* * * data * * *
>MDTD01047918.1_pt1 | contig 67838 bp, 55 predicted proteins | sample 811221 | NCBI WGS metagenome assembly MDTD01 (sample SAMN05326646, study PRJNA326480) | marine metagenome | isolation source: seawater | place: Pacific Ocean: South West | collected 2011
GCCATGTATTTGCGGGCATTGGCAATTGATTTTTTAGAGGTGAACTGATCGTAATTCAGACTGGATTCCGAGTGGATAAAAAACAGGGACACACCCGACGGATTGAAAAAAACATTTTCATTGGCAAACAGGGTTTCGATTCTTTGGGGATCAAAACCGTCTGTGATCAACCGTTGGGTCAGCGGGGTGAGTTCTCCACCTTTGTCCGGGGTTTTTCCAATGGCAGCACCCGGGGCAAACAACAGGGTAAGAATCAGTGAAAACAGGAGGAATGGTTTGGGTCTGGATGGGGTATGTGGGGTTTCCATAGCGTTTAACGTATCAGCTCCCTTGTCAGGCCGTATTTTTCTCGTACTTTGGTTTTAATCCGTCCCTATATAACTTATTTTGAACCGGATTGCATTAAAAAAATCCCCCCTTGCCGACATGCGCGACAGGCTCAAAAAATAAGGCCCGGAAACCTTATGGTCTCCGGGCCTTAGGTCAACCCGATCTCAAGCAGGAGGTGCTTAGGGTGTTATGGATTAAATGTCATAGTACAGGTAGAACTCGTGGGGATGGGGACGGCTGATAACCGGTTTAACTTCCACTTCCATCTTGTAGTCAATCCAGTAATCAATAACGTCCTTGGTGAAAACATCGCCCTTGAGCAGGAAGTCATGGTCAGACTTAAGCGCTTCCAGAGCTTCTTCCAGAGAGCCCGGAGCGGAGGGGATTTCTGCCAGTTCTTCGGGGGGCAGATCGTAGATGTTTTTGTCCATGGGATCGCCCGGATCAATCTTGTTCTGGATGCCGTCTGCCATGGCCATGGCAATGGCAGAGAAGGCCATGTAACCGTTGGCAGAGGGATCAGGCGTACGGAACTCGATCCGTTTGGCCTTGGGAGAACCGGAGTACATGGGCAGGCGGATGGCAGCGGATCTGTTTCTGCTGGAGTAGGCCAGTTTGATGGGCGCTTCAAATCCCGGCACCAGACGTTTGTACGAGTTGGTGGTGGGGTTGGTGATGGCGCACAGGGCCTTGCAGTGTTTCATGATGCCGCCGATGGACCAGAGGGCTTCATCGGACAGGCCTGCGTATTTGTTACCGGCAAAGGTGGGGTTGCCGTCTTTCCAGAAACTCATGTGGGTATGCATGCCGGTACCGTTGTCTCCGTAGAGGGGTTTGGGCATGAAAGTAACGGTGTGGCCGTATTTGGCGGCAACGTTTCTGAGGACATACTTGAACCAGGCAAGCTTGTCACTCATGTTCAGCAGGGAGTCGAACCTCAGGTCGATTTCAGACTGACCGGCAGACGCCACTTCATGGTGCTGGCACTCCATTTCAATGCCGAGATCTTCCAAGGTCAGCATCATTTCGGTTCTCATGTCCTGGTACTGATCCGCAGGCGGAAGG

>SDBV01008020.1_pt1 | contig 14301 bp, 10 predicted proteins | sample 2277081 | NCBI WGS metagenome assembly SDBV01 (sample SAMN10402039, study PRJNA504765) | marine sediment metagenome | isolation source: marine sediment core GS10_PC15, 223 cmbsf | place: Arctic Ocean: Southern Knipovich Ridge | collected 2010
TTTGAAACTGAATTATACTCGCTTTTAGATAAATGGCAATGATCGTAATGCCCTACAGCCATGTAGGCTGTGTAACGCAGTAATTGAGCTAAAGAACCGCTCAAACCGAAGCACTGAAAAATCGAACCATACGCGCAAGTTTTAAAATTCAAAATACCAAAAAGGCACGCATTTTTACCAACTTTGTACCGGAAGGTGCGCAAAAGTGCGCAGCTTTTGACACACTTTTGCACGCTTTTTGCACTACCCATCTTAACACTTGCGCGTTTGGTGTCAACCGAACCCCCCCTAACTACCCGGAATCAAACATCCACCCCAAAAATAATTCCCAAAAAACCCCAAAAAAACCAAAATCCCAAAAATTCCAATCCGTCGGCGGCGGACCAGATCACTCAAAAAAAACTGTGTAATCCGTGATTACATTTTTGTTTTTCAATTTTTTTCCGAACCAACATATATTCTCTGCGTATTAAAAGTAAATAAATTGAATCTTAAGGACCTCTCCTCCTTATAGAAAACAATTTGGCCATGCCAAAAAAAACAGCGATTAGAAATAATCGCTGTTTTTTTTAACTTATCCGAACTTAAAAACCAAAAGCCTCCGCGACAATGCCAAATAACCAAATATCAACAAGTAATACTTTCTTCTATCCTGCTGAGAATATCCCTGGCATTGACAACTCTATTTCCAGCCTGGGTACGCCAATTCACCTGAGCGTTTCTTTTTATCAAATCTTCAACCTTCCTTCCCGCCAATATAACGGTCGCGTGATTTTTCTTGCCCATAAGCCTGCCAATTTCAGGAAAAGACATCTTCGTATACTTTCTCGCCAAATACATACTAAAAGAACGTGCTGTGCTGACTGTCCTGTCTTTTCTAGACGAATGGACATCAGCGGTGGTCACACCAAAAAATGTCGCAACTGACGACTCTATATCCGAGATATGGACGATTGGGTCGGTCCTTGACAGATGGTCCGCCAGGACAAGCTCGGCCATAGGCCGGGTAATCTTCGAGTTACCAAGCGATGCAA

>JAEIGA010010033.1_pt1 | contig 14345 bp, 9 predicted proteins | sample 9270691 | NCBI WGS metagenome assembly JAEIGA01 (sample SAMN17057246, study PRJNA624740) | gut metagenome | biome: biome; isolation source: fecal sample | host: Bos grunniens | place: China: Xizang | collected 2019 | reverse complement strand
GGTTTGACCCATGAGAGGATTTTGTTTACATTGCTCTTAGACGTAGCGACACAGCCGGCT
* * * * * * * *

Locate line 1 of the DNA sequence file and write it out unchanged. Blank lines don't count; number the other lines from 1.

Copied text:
>MDTD01047918.1_pt1 | contig 67838 bp, 55 predicted proteins | sample 811221 | NCBI WGS metagenome assembly MDTD01 (sample SAMN05326646, study PRJNA326480) | marine metagenome | isolation source: seawater | place: Pacific Ocean: South West | collected 2011